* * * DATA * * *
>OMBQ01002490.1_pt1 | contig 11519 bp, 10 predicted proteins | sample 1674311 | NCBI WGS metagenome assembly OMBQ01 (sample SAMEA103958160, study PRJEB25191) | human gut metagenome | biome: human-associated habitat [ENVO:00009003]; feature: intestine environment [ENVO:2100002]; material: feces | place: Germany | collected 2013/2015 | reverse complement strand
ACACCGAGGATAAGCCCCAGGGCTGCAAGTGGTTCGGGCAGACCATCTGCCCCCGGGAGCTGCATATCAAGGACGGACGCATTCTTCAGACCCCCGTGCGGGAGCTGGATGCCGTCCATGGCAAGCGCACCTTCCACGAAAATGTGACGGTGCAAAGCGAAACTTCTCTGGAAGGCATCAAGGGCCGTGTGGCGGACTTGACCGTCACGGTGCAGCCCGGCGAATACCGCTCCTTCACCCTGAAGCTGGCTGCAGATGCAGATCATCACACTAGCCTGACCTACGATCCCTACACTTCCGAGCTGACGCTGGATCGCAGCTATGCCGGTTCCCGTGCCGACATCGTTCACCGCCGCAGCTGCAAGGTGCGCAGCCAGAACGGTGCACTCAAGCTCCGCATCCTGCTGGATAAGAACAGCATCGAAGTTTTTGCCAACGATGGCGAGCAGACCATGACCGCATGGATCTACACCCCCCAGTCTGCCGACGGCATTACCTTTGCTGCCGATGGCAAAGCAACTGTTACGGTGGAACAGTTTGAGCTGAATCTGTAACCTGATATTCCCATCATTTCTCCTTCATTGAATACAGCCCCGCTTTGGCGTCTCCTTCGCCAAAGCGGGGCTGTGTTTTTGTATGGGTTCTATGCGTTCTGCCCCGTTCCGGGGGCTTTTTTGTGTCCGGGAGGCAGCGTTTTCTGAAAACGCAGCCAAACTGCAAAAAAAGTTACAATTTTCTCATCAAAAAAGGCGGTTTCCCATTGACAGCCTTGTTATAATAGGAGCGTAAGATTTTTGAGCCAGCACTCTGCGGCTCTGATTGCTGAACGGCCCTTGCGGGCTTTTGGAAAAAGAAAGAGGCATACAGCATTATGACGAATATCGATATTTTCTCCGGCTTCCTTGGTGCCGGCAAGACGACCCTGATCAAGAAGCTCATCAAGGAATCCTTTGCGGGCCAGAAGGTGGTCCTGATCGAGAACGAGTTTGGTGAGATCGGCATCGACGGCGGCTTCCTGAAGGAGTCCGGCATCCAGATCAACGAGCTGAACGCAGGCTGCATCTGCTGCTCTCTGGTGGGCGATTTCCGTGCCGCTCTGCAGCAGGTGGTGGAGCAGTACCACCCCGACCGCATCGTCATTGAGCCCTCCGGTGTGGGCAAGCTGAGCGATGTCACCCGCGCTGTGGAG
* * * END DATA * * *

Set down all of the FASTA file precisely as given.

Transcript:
>OMBQ01002490.1_pt1 | contig 11519 bp, 10 predicted proteins | sample 1674311 | NCBI WGS metagenome assembly OMBQ01 (sample SAMEA103958160, study PRJEB25191) | human gut metagenome | biome: human-associated habitat [ENVO:00009003]; feature: intestine environment [ENVO:2100002]; material: feces | place: Germany | collected 2013/2015 | reverse complement strand
ACACCGAGGATAAGCCCCAGGGCTGCAAGTGGTTCGGGCAGACCATCTGCCCCCGGGAGCTGCATATCAAGGACGGACGCATTCTTCAGACCCCCGTGCGGGAGCTGGATGCCGTCCATGGCAAGCGCACCTTCCACGAAAATGTGACGGTGCAAAGCGAAACTTCTCTGGAAGGCATCAAGGGCCGTGTGGCGGACTTGACCGTCACGGTGCAGCCCGGCGAATACCGCTCCTTCACCCTGAAGCTGGCTGCAGATGCAGATCATCACACTAGCCTGACCTACGATCCCTACACTTCCGAGCTGACGCTGGATCGCAGCTATGCCGGTTCCCGTGCCGACATCGTTCACCGCCGCAGCTGCAAGGTGCGCAGCCAGAACGGTGCACTCAAGCTCCGCATCCTGCTGGATAAGAACAGCATCGAAGTTTTTGCCAACGATGGCGAGCAGACCATGACCGCATGGATCTACACCCCCCAGTCTGCCGACGGCATTACCTTTGCTGCCGATGGCAAAGCAACTGTTACGGTGGAACAGTTTGAGCTGAATCTGTAACCTGATATTCCCATCATTTCTCCTTCATTGAATACAGCCCCGCTTTGGCGTCTCCTTCGCCAAAGCGGGGCTGTGTTTTTGTATGGGTTCTATGCGTTCTGCCCCGTTCCGGGGGCTTTTTTGTGTCCGGGAGGCAGCGTTTTCTGAAAACGCAGCCAAACTGCAAAAAAAGTTACAATTTTCTCATCAAAAAAGGCGGTTTCCCATTGACAGCCTTGTTATAATAGGAGCGTAAGATTTTTGAGCCAGCACTCTGCGGCTCTGATTGCTGAACGGCCCTTGCGGGCTTTTGGAAAAAGAAAGAGGCATACAGCATTATGACGAATATCGATATTTTCTCCGGCTTCCTTGGTGCCGGCAAGACGACCCTGATCAAGAAGCTCATCAAGGAATCCTTTGCGGGCCAGAAGGTGGTCCTGATCGAGAACGAGTTTGGTGAGATCGGCATCGACGGCGGCTTCCTGAAGGAGTCCGGCATCCAGATCAACGAGCTGAACGCAGGCTGCATCTGCTGCTCTCTGGTGGGCGATTTCCGTGCCGCTCTGCAGCAGGTGGTGGAGCAGTACCACCCCGACCGCATCGTCATTGAGCCCTCCGGTGTGGGCAAGCTGAGCGATGTCACCCGCGCTGTGGAG